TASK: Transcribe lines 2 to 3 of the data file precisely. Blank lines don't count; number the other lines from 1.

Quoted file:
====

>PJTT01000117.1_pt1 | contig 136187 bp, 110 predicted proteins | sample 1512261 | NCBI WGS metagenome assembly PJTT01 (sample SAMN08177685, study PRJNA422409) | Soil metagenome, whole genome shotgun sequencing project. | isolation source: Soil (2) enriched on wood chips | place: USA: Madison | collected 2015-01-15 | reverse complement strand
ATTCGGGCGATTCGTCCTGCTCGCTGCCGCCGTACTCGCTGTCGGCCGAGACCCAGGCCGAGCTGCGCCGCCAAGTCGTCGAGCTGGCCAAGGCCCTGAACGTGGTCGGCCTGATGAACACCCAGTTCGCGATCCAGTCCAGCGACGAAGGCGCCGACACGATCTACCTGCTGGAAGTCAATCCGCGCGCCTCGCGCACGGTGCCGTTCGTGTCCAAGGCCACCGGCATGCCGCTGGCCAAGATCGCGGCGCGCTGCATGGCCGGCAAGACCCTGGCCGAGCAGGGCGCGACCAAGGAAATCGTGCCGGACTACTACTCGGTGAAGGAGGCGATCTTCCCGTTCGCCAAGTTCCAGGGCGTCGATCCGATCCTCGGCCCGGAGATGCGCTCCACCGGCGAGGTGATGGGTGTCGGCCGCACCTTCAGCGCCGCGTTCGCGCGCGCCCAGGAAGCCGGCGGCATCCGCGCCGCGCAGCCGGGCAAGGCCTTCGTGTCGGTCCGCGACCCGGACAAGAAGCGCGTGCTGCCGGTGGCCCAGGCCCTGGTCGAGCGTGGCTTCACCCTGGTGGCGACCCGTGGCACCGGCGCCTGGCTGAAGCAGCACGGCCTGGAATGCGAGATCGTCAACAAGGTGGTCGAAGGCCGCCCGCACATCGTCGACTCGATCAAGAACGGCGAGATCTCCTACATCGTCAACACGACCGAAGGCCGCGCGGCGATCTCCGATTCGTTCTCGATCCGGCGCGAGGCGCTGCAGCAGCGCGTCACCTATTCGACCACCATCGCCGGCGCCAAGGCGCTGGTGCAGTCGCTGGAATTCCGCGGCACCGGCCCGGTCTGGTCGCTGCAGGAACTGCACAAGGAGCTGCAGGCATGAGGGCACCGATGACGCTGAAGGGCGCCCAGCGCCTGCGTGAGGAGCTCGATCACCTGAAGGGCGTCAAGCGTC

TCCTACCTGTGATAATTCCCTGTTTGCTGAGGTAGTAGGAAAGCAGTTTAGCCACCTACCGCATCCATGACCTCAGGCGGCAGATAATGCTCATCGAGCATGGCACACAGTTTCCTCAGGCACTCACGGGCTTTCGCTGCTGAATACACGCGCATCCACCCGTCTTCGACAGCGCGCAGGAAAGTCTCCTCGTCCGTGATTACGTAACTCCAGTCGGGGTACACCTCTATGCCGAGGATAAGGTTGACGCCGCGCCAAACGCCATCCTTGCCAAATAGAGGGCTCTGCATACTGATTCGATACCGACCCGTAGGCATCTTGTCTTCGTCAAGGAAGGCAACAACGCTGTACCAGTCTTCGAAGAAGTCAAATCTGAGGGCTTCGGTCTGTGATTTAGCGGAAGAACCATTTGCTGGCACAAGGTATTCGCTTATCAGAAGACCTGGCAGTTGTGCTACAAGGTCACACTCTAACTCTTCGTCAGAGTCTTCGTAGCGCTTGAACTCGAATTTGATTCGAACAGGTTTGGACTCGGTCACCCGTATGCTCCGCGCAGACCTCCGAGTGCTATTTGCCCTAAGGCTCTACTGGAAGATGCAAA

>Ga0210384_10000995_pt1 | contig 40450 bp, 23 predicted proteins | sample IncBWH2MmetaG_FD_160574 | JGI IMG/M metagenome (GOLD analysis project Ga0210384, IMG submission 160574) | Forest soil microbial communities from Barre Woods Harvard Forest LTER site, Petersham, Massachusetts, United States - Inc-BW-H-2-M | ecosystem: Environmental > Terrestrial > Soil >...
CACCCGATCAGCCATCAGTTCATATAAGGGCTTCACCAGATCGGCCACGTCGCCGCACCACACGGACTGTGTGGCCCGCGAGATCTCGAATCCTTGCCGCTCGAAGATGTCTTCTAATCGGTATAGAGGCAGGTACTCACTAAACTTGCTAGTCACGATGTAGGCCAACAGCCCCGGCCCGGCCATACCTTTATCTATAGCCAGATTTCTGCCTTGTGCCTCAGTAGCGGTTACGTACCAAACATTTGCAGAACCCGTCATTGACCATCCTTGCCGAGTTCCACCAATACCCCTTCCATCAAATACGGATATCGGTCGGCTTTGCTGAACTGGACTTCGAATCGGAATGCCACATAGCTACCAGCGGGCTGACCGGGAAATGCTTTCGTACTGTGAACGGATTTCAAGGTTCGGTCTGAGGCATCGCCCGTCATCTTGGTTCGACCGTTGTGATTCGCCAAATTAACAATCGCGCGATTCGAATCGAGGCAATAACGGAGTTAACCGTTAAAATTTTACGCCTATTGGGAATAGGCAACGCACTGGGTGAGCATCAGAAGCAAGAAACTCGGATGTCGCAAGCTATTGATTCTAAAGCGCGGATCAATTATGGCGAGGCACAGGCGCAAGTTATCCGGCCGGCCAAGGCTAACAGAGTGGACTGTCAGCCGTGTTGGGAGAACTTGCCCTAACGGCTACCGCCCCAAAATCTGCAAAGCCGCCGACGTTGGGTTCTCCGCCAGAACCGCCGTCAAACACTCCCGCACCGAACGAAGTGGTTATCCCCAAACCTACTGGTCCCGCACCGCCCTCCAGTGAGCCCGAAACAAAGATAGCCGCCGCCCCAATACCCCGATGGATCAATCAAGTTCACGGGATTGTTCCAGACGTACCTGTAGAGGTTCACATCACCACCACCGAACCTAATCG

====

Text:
ATTCGGGCGATTCGTCCTGCTCGCTGCCGCCGTACTCGCTGTCGGCCGAGACCCAGGCCGAGCTGCGCCGCCAAGTCGTCGAGCTGGCCAAGGCCCTGAACGTGGTCGGCCTGATGAACACCCAGTTCGCGATCCAGTCCAGCGACGAAGGCGCCGACACGATCTACCTGCTGGAAGTCAATCCGCGCGCCTCGCGCACGGTGCCGTTCGTGTCCAAGGCCACCGGCATGCCGCTGGCCAAGATCGCGGCGCGCTGCATGGCCGGCAAGACCCTGGCCGAGCAGGGCGCGACCAAGGAAATCGTGCCGGACTACTACTCGGTGAAGGAGGCGATCTTCCCGTTCGCCAAGTTCCAGGGCGTCGATCCGATCCTCGGCCCGGAGATGCGCTCCACCGGCGAGGTGATGGGTGTCGGCCGCACCTTCAGCGCCGCGTTCGCGCGCGCCCAGGAAGCCGGCGGCATCCGCGCCGCGCAGCCGGGCAAGGCCTTCGTGTCGGTCCGCGACCCGGACAAGAAGCGCGTGCTGCCGGTGGCCCAGGCCCTGGTCGAGCGTGGCTTCACCCTGGTGGCGACCCGTGGCACCGGCGCCTGGCTGAAGCAGCACGGCCTGGAATGCGAGATCGTCAACAAGGTGGTCGAAGGCCGCCCGCACATCGTCGACTCGATCAAGAACGGCGAGATCTCCTACATCGTCAACACGACCGAAGGCCGCGCGGCGATCTCCGATTCGTTCTCGATCCGGCGCGAGGCGCTGCAGCAGCGCGTCACCTATTCGACCACCATCGCCGGCGCCAAGGCGCTGGTGCAGTCGCTGGAATTCCGCGGCACCGGCCCGGTCTGGTCGCTGCAGGAACTGCACAAGGAGCTGCAGGCATGAGGGCACCGATGACGCTGAAGGGCGCCCAGCGCCTGCGTGAGGAGCTCGATCACCTGAAGGGCGTCAAGCGTC

TCCTACCTGTGATAATTCCCTGTTTGCTGAGGTAGTAGGAAAGCAGTTTAGCCACCTACCGCATCCATGACCTCAGGCGGCAGATAATGCTCATCGAGCATGGCACACAGTTTCCTCAGGCACTCACGGGCTTTCGCTGCTGAATACACGCGCATCCACCCGTCTTCGACAGCGCGCAGGAAAGTCTCCTCGTCCGTGATTACGTAACTCCAGTCGGGGTACACCTCTATGCCGAGGATAAGGTTGACGCCGCGCCAAACGCCATCCTTGCCAAATAGAGGGCTCTGCATACTGATTCGATACCGACCCGTAGGCATCTTGTCTTCGTCAAGGAAGGCAACAACGCTGTACCAGTCTTCGAAGAAGTCAAATCTGAGGGCTTCGGTCTGTGATTTAGCGGAAGAACCATTTGCTGGCACAAGGTATTCGCTTATCAGAAGACCTGGCAGTTGTGCTACAAGGTCACACTCTAACTCTTCGTCAGAGTCTTCGTAGCGCTTGAACTCGAATTTGATTCGAACAGGTTTGGACTCGGTCACCCGTATGCTCCGCGCAGACCTCCGAGTGCTATTTGCCCTAAGGCTCTACTGGAAGATGCAAA